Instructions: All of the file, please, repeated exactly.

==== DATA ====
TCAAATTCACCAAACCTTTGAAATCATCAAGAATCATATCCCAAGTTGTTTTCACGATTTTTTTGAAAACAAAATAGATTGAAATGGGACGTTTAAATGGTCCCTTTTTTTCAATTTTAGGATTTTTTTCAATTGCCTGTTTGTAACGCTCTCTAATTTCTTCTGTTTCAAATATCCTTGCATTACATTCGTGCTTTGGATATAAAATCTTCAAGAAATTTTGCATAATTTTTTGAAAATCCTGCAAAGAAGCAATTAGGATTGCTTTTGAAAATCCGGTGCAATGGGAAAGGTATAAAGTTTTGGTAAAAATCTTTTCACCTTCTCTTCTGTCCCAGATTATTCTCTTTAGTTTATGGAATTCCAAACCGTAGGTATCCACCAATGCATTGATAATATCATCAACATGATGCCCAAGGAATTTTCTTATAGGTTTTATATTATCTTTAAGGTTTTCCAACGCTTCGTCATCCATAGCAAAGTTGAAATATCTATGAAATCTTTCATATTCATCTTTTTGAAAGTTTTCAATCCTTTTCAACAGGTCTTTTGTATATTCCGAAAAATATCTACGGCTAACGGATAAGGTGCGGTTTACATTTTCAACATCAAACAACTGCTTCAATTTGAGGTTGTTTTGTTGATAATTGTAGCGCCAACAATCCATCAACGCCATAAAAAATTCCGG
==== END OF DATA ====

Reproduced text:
TCAAATTCACCAAACCTTTGAAATCATCAAGAATCATATCCCAAGTTGTTTTCACGATTTTTTTGAAAACAAAATAGATTGAAATGGGACGTTTAAATGGTCCCTTTTTTTCAATTTTAGGATTTTTTTCAATTGCCTGTTTGTAACGCTCTCTAATTTCTTCTGTTTCAAATATCCTTGCATTACATTCGTGCTTTGGATATAAAATCTTCAAGAAATTTTGCATAATTTTTTGAAAATCCTGCAAAGAAGCAATTAGGATTGCTTTTGAAAATCCGGTGCAATGGGAAAGGTATAAAGTTTTGGTAAAAATCTTTTCACCTTCTCTTCTGTCCCAGATTATTCTCTTTAGTTTATGGAATTCCAAACCGTAGGTATCCACCAATGCATTGATAATATCATCAACATGATGCCCAAGGAATTTTCTTATAGGTTTTATATTATCTTTAAGGTTTTCCAACGCTTCGTCATCCATAGCAAAGTTGAAATATCTATGAAATCTTTCATATTCATCTTTTTGAAAGTTTTCAATCCTTTTCAACAGGTCTTTTGTATATTCCGAAAAATATCTACGGCTAACGGATAAGGTGCGGTTTACATTTTCAACATCAAACAACTGCTTCAATTTGAGGTTGTTTTGTTGATAATTGTAGCGCCAACAATCCATCAACGCCATAAAAAATTCCGG